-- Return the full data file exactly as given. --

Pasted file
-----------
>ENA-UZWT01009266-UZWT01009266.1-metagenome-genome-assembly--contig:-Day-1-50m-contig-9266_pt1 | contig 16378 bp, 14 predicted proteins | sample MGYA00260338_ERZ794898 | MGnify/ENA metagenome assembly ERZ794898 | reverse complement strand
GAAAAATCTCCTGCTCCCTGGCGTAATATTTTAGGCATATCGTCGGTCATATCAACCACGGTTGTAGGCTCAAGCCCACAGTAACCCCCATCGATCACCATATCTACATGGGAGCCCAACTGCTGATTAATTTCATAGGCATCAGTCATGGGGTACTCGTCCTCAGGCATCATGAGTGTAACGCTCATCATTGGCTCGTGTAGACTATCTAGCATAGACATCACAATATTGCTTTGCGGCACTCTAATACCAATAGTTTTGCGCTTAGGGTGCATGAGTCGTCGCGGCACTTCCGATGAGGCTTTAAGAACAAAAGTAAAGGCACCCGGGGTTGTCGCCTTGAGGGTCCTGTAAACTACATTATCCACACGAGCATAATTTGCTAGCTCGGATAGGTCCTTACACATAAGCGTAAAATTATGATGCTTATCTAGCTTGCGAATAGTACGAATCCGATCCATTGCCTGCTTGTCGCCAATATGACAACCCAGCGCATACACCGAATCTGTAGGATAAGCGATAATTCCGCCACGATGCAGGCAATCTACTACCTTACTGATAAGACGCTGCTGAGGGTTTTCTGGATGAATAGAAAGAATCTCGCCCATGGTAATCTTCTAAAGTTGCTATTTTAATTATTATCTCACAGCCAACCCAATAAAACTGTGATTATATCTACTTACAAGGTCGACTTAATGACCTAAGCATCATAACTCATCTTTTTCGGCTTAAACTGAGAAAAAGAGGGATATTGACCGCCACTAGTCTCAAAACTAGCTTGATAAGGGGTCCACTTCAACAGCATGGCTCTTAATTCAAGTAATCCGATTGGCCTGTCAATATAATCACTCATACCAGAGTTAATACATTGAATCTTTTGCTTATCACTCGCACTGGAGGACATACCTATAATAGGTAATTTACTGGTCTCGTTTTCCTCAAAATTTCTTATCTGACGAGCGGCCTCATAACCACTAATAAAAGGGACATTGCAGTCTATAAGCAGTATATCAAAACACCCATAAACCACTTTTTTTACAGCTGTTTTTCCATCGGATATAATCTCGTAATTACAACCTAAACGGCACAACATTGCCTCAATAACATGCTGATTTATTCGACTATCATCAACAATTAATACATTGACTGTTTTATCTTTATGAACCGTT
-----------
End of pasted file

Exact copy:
>ENA-UZWT01009266-UZWT01009266.1-metagenome-genome-assembly--contig:-Day-1-50m-contig-9266_pt1 | contig 16378 bp, 14 predicted proteins | sample MGYA00260338_ERZ794898 | MGnify/ENA metagenome assembly ERZ794898 | reverse complement strand
GAAAAATCTCCTGCTCCCTGGCGTAATATTTTAGGCATATCGTCGGTCATATCAACCACGGTTGTAGGCTCAAGCCCACAGTAACCCCCATCGATCACCATATCTACATGGGAGCCCAACTGCTGATTAATTTCATAGGCATCAGTCATGGGGTACTCGTCCTCAGGCATCATGAGTGTAACGCTCATCATTGGCTCGTGTAGACTATCTAGCATAGACATCACAATATTGCTTTGCGGCACTCTAATACCAATAGTTTTGCGCTTAGGGTGCATGAGTCGTCGCGGCACTTCCGATGAGGCTTTAAGAACAAAAGTAAAGGCACCCGGGGTTGTCGCCTTGAGGGTCCTGTAAACTACATTATCCACACGAGCATAATTTGCTAGCTCGGATAGGTCCTTACACATAAGCGTAAAATTATGATGCTTATCTAGCTTGCGAATAGTACGAATCCGATCCATTGCCTGCTTGTCGCCAATATGACAACCCAGCGCATACACCGAATCTGTAGGATAAGCGATAATTCCGCCACGATGCAGGCAATCTACTACCTTACTGATAAGACGCTGCTGAGGGTTTTCTGGATGAATAGAAAGAATCTCGCCCATGGTAATCTTCTAAAGTTGCTATTTTAATTATTATCTCACAGCCAACCCAATAAAACTGTGATTATATCTACTTACAAGGTCGACTTAATGACCTAAGCATCATAACTCATCTTTTTCGGCTTAAACTGAGAAAAAGAGGGATATTGACCGCCACTAGTCTCAAAACTAGCTTGATAAGGGGTCCACTTCAACAGCATGGCTCTTAATTCAAGTAATCCGATTGGCCTGTCAATATAATCACTCATACCAGAGTTAATACATTGAATCTTTTGCTTATCACTCGCACTGGAGGACATACCTATAATAGGTAATTTACTGGTCTCGTTTTCCTCAAAATTTCTTATCTGACGAGCGGCCTCATAACCACTAATAAAAGGGACATTGCAGTCTATAAGCAGTATATCAAAACACCCATAAACCACTTTTTTTACAGCTGTTTTTCCATCGGATATAATCTCGTAATTACAACCTAAACGGCACAACATTGCCTCAATAACATGCTGATTTATTCGACTATCATCAACAATTAATACATTGACTGTTTTATCTTTATGAACCGTT